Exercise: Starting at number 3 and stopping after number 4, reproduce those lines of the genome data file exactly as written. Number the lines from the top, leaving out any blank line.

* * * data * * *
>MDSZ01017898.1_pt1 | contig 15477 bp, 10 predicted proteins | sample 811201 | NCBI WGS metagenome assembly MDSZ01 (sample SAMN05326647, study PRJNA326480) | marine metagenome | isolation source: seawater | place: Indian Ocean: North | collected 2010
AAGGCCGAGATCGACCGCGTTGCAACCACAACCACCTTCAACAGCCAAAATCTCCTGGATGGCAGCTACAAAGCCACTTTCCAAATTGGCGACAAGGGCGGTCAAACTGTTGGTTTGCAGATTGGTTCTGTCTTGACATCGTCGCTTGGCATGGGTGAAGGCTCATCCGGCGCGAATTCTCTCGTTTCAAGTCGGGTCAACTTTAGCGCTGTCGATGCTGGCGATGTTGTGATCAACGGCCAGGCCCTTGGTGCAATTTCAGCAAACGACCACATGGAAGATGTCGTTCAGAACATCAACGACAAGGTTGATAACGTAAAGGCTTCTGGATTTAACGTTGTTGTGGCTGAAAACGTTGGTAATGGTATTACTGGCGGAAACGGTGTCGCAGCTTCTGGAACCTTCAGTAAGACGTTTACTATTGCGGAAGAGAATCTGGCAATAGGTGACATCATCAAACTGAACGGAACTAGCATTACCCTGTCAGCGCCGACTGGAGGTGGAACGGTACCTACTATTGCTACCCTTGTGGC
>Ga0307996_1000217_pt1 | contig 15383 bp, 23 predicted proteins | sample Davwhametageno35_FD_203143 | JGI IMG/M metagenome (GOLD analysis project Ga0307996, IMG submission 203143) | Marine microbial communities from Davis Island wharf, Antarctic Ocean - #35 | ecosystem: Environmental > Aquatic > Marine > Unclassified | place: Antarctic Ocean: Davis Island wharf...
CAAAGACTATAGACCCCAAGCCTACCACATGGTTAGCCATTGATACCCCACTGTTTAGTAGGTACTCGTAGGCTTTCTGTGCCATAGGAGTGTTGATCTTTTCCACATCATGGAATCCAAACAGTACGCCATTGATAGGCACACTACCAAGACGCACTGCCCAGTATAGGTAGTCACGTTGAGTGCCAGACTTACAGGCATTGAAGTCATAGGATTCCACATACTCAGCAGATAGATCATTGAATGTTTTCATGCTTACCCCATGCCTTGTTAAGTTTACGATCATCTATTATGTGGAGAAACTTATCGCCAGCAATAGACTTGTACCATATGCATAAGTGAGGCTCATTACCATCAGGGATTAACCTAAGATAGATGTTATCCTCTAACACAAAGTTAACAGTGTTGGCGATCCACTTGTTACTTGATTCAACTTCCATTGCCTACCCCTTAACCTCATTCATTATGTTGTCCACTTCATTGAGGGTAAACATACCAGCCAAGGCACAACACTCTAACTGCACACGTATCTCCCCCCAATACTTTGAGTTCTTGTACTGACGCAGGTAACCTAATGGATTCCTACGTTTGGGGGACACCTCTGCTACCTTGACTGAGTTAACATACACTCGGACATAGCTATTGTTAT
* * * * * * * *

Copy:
>Ga0307996_1000217_pt1 | contig 15383 bp, 23 predicted proteins | sample Davwhametageno35_FD_203143 | JGI IMG/M metagenome (GOLD analysis project Ga0307996, IMG submission 203143) | Marine microbial communities from Davis Island wharf, Antarctic Ocean - #35 | ecosystem: Environmental > Aquatic > Marine > Unclassified | place: Antarctic Ocean: Davis Island wharf...
CAAAGACTATAGACCCCAAGCCTACCACATGGTTAGCCATTGATACCCCACTGTTTAGTAGGTACTCGTAGGCTTTCTGTGCCATAGGAGTGTTGATCTTTTCCACATCATGGAATCCAAACAGTACGCCATTGATAGGCACACTACCAAGACGCACTGCCCAGTATAGGTAGTCACGTTGAGTGCCAGACTTACAGGCATTGAAGTCATAGGATTCCACATACTCAGCAGATAGATCATTGAATGTTTTCATGCTTACCCCATGCCTTGTTAAGTTTACGATCATCTATTATGTGGAGAAACTTATCGCCAGCAATAGACTTGTACCATATGCATAAGTGAGGCTCATTACCATCAGGGATTAACCTAAGATAGATGTTATCCTCTAACACAAAGTTAACAGTGTTGGCGATCCACTTGTTACTTGATTCAACTTCCATTGCCTACCCCTTAACCTCATTCATTATGTTGTCCACTTCATTGAGGGTAAACATACCAGCCAAGGCACAACACTCTAACTGCACACGTATCTCCCCCCAATACTTTGAGTTCTTGTACTGACGCAGGTAACCTAATGGATTCCTACGTTTGGGGGACACCTCTGCTACCTTGACTGAGTTAACATACACTCGGACATAGCTATTGTTAT